Academic journal article Journal of Research in Rural Education (Online)

Differences in Child Care Quality in Rural and Non-Rural Areas

Academic journal article Journal of Research in Rural Education (Online)

Differences in Child Care Quality in Rural and Non-Rural Areas

Article excerpt

This study examines rural differences in one important indicator of quality for licensed child care settings-the number of children per adult. It also investigates the relationships between cost of child care, child care subsidy receipt, and child care quality for both rural and non-rural areas. We used representative child care survey data pooled across five states with geographic identification of rural status at the zip code level. While controlling for other characteristics that may affect child:adult ratios, we found infants in center care in rural areas are more likely to experience higher child:adult ratios and preschoolers in center care in rural areas are more likely to experience lower child:adult ratios than their non-rural counterparts. Toddlers in family child care are more likely to experience lower child:adult ratios in rural than urban areas. In rural areas, the cost of family child care and center care, for the toddler age group only, is significantly associated with lower ratios. Infants and preschoolers whose families receive public child care subsidies are more likely to experience higher child:adult ratios regardless of whether they reside in a rural area or not. These results address the gap in knowledge about differences in child care quality in rural and non-rural areas and demonstrate that the relationship between one indicator of quality and rural status varies by age of children and type of care. However, children receiving child care subsidies are most consistently at risk for receiving lower quality care. Policies need to be in place to ensure low-income children receiving child care subsidies in both rural and non-rural areas have equal access to higher quality licensed care.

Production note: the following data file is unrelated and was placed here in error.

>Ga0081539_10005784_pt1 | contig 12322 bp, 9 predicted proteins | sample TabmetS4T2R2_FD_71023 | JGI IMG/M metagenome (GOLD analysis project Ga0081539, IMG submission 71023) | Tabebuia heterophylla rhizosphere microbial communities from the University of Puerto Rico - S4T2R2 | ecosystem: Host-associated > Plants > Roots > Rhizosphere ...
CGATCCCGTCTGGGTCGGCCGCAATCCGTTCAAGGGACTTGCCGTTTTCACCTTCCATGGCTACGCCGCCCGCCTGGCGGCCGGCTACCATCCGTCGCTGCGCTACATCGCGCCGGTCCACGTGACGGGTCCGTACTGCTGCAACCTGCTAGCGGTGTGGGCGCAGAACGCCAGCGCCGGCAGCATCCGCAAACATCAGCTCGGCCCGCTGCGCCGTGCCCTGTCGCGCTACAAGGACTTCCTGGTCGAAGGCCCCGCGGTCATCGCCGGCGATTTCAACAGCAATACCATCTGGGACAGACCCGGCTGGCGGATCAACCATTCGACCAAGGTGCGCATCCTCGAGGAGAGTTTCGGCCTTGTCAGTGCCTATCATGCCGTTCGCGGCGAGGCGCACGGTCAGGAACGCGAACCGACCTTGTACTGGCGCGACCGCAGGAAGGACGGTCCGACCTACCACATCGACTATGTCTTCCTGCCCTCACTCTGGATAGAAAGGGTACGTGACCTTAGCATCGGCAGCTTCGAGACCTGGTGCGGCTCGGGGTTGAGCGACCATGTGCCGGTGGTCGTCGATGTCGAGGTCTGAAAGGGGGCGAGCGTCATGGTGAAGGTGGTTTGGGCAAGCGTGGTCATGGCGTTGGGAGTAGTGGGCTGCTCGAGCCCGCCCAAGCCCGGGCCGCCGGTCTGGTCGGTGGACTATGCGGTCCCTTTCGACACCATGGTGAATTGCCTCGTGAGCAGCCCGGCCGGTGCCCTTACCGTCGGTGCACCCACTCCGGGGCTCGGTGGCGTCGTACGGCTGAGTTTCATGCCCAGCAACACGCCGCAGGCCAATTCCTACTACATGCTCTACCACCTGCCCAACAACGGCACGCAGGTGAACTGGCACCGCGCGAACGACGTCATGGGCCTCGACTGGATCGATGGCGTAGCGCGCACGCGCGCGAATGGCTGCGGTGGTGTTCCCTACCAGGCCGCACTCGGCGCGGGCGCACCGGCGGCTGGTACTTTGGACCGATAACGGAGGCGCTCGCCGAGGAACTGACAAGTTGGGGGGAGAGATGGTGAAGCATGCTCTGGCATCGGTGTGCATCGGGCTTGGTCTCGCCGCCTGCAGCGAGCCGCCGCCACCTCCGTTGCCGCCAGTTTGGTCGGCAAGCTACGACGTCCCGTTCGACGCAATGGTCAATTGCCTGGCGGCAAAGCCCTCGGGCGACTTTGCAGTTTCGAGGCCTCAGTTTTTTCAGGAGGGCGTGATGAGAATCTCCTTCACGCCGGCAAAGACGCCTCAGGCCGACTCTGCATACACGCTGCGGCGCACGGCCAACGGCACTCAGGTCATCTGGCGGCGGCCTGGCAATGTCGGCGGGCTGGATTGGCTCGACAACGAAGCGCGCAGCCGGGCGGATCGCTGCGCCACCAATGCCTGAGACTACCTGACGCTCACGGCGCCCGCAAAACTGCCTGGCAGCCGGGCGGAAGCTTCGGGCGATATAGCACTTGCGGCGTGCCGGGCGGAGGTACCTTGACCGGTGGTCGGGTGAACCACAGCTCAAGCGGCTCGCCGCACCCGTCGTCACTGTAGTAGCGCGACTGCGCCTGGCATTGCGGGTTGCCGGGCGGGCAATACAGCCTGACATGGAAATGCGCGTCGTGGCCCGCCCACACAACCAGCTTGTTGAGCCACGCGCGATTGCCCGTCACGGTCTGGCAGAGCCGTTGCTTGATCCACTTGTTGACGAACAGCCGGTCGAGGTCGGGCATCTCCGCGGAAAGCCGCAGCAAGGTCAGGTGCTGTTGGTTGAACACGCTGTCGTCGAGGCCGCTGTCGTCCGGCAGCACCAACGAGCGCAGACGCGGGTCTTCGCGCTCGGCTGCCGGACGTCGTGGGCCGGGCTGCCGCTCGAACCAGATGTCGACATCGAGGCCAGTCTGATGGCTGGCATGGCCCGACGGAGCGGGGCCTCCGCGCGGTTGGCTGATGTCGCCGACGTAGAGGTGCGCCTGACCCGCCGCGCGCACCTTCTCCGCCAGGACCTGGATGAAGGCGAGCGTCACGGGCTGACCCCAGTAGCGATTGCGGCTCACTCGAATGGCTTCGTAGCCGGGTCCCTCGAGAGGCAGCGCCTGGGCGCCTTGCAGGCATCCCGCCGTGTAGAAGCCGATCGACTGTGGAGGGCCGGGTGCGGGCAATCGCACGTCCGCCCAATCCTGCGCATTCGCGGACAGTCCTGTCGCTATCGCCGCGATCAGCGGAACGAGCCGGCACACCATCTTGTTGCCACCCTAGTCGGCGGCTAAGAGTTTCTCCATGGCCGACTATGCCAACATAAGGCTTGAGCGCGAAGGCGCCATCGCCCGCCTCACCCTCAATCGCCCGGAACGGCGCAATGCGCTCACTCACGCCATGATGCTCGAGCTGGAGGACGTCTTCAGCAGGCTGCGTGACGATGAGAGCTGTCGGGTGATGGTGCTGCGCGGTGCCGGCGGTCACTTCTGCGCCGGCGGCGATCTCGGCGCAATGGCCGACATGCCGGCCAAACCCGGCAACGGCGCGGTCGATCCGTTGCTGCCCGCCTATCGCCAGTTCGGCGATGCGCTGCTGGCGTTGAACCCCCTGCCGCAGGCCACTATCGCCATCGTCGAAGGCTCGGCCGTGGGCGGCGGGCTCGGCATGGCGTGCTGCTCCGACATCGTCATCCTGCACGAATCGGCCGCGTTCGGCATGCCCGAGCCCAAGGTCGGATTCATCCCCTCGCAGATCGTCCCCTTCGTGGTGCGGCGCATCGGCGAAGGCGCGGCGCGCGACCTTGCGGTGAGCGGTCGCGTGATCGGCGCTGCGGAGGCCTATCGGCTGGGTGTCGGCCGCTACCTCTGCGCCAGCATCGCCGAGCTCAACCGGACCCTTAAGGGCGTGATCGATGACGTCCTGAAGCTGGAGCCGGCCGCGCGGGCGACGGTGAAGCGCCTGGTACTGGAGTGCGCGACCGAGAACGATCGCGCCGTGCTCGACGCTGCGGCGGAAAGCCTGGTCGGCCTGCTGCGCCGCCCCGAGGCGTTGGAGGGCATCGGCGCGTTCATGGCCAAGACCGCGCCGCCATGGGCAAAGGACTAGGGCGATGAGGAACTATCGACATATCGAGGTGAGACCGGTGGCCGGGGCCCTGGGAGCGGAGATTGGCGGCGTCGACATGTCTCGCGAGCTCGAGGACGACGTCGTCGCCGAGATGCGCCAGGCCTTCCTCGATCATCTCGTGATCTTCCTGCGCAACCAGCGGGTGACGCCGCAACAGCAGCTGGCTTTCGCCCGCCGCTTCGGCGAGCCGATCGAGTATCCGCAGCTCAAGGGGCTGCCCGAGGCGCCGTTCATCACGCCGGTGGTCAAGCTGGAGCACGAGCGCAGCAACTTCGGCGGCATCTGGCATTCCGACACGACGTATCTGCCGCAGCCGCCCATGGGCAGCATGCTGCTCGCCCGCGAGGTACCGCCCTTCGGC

The quality of children's early care and education experiences is increasingly tied to children's developmental outcomes including their cognitive and social development, school readiness, and overall well-being (Adams, Zaslow, & Tout, 2007; Johansen, Leibowitz & Waite, 1996; National Research Council and Institute of Medicine, 2000; U.S. Department of Health and Human Services, 1999). The National Research Council and Institute of Medicine (2000), in a groundbreaking publication about the importance of early childhood, concluded that the developmental effects of child care depend on variables such as safety, stable relationships, and the provision of linguistically and cognitively rich environments. The authors point out that while high quality early childhood programs advance the skills and concepts children need for succeeding in school, overall child care in this country is highly fragmented and characterized by marked variation in quality, ranging from rich, growth promoting experiences to unstimulating, highly unmotivating and sometimes unsafe settings.

This study investigates one source of possible variation in child care quality-rural and non-rural differences. We focus attention on an often overlooked population of young children-children in rural areas. We address variation in the child care experiences of rural and non-rural children on one measure of child care quality, the number of children per adult, and its association with the cost of child care and receipt of government-funded child care subsidies through the Child Care Development Fund (CCDF) for qualifying low income families. The number of children per adult, or the child:adult ratio, is a common indicator of structural quality in licensed child care settings. Though we recognize many children are in non-licensed child care settings, our study focuses on a quality measure applicable to licensed settings. Child:adult ratios are a less applicable measure of quality for unlicensed settings because these caregivers usually only care for one or two children at a time (Maher, 2007).

Although rural populations comprise one-fifth of the nation (U.S. Census Bureau, 2000), they are often neglected in research studies and public consciousness. …

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